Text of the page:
Singapore-based mixed martial arts (MMA) promoter One Championship has raised total capital of US$100 million (S$137 million) following new deals with two major investors.
The Straits Times understands that One Championship, Asia's largest MMA organisation, has secured equity investment from Sequoia Capital India and Mission Holdings following its latest funding round. Both have acquired minority stakes in One Championship.
This comes about a year after the MMA firm signed a "significant eight-figure" deal with investment firm Heliconia Capital Management, a wholly owned subsidiary of Temasek Holdings.
Mr Chatri Sityodtong, chairman and chief executive of One Championship, called the Sequoia and Mission deals the biggest moment in the company's history.
He told ST yesterday that the presence of venture capital firm Sequoia - founded in the United States and famous for its backing of companies like Apple, Google and WhatsApp - and Mission Holdings - started by Indian billionaire Saurabh Mittal - will allow One Championship to continue expanding aggressively in the region.
Mr Chatri said: "We are on an even stronger footing now, in terms of our balance sheet, and I still predict we will cross US$1 billion in valuation in the next 12 months."
He declined to provide details of One Championship's annual revenue, but said it was "eight figures in revenue", and "we anticipate it will grow to nine figures in the future".
Part of his confidence stems from the company's performance in several areas.
One Championship was founded in 2011. Data released by Nielsen, Facebook and Repucom earlier this year showed that it has experienced impressive growth in its television viewership and social media numbers since 2014.
Video viewership numbers were at 312,000 in 2014 but have jumped to 314 million, based on the first quarter of this year, said One Championship. It added that it has doubled the number of countries it reaches - from 60 to more than 128 - in the same period.
Sequoia Capital India's managing director Shailendra Singh said: "We are excited about the potential for live martial arts content at a time when mobile video viewership is exploding across emerging markets."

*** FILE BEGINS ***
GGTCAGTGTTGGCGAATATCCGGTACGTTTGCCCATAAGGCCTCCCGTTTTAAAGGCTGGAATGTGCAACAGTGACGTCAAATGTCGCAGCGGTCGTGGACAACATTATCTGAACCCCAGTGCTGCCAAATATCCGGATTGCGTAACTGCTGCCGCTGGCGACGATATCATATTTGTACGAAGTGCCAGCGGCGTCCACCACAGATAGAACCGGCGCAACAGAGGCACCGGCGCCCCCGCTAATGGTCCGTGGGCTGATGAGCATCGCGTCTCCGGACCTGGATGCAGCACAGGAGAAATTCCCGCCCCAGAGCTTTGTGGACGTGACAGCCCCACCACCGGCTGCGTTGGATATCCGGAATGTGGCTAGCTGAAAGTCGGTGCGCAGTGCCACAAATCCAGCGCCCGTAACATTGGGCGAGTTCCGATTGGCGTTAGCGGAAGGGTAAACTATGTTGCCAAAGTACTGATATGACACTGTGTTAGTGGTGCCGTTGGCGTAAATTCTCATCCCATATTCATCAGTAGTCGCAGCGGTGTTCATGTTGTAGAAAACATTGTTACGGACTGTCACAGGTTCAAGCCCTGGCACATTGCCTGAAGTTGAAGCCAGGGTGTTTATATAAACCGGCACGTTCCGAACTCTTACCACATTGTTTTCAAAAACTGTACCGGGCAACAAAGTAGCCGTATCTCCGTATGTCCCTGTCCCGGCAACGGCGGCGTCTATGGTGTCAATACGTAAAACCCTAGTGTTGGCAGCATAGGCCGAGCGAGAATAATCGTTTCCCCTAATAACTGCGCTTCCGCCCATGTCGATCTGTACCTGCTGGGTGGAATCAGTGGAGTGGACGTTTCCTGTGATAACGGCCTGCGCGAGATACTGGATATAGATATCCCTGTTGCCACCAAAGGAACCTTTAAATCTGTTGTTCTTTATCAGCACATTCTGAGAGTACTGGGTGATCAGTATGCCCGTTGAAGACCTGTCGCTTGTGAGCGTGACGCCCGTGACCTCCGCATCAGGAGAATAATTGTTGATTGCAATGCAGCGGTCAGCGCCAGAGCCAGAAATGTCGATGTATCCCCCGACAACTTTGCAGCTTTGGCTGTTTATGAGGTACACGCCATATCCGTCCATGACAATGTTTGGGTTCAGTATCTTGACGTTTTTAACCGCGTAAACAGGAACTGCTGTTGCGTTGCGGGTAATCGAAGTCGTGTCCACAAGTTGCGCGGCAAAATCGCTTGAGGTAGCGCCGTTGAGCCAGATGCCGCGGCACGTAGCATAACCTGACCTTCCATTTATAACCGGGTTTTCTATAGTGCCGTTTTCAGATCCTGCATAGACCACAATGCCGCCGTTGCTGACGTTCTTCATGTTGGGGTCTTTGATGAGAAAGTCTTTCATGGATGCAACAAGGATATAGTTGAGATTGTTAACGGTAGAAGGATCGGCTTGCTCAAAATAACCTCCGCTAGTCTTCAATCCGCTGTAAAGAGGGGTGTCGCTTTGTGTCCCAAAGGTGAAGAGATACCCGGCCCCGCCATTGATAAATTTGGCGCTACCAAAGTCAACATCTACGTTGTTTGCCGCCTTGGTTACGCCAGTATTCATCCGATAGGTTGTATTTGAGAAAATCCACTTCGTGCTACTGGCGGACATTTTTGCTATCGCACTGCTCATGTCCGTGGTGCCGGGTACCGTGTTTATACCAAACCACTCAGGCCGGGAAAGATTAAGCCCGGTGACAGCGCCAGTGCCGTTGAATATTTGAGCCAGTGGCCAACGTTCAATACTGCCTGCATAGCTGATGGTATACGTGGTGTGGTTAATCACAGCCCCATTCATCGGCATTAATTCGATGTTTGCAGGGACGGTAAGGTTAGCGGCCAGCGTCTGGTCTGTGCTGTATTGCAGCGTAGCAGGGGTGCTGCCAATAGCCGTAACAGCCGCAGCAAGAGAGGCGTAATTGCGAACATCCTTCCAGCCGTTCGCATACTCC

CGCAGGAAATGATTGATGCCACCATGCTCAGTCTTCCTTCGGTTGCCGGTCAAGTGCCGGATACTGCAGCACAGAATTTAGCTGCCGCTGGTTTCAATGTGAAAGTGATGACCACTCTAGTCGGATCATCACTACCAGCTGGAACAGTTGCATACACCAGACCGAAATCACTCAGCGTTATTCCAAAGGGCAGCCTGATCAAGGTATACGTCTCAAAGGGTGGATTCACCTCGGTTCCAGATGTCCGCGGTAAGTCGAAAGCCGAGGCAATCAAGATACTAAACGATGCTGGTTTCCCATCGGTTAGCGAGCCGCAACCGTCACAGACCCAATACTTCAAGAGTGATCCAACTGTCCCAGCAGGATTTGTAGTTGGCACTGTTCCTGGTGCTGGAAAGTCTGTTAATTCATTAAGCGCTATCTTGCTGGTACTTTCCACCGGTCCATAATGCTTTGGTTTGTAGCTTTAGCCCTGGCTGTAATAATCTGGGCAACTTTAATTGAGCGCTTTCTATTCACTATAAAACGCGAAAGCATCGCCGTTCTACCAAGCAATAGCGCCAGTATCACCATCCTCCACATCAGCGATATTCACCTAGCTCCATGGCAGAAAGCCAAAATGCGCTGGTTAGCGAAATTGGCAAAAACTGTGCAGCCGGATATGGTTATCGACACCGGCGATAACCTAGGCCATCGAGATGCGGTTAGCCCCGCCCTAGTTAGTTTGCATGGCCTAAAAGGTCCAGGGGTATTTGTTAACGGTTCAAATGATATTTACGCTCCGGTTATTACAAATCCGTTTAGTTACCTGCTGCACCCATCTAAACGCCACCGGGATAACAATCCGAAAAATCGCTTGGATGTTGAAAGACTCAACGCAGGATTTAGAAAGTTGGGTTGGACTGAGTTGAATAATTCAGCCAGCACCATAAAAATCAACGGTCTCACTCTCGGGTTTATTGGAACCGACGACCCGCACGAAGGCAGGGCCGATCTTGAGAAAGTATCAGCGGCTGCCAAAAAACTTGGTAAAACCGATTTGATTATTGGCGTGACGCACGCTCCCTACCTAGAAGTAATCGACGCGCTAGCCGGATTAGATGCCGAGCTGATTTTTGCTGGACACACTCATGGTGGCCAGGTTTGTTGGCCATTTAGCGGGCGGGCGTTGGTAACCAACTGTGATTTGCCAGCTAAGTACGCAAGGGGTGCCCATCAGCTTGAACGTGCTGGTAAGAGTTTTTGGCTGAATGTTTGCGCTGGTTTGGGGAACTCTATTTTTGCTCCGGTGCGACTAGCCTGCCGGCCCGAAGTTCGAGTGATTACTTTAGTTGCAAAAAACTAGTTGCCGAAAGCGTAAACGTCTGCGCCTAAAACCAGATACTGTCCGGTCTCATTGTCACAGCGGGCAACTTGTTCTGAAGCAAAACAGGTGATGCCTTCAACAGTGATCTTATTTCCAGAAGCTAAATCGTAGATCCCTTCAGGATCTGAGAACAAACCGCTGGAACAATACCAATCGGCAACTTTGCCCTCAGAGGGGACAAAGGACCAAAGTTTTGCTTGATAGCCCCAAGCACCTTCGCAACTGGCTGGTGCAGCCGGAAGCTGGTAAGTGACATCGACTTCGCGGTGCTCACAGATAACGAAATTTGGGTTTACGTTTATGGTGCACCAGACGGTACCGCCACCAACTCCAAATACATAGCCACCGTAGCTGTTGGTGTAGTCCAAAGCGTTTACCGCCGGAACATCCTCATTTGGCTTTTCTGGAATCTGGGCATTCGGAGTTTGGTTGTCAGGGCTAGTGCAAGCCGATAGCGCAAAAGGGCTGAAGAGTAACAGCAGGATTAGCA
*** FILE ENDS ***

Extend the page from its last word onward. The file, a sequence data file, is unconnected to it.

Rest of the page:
Singapore is no different.
A Media Development Authority survey last year noted that more than half - or 54 per cent - of the 2,585 Singaporeans and permanent residents surveyed used over-the-top content video services.
Among adults, millennials - those aged 15 to 34 - watch sports the most, and 60 per cent of adults aged 15 and above watch videos on their mobile devices.
Given these trends, it is unsurprising that such deals involving companies like One Championship have been signed, said Vickers Venture Partners vice-chairman Jeffrey Chi.
He added: "Things are moving more towards the digital medium and there are new players on the market who pose new threats to the incumbent like broadcasters and television stations."
One Championship held 14 live events last year and has 20 scheduled for this year.
Next year, said Mr Chatri, a former hedge fund manager, it hopes to stage 30 live shows and enter new markets such as Japan, South Korea and eventually India.
He also intends to double the company's current headcount of about 200 staff, while increasing its stable of about 450 fighters.
The additional funds will help One Championship lock down its prized fighters like Ben Askren, Shinya Aoki and Angela Lee, who has become one of the company's most marketable stars.
One Championship's main competitor is the Ultimate Fighting Championship (UFC), the US-based organisation that was sold for US$4 billion last year and whose new owner - sports and arts talent group WME-IMG - is keen to make inroads into Asia.
Mr Chatri said: "I am not worried about UFC. They have been in Asia for nine years, but I believe they don't have the right formula for Asia. We have been growing every year."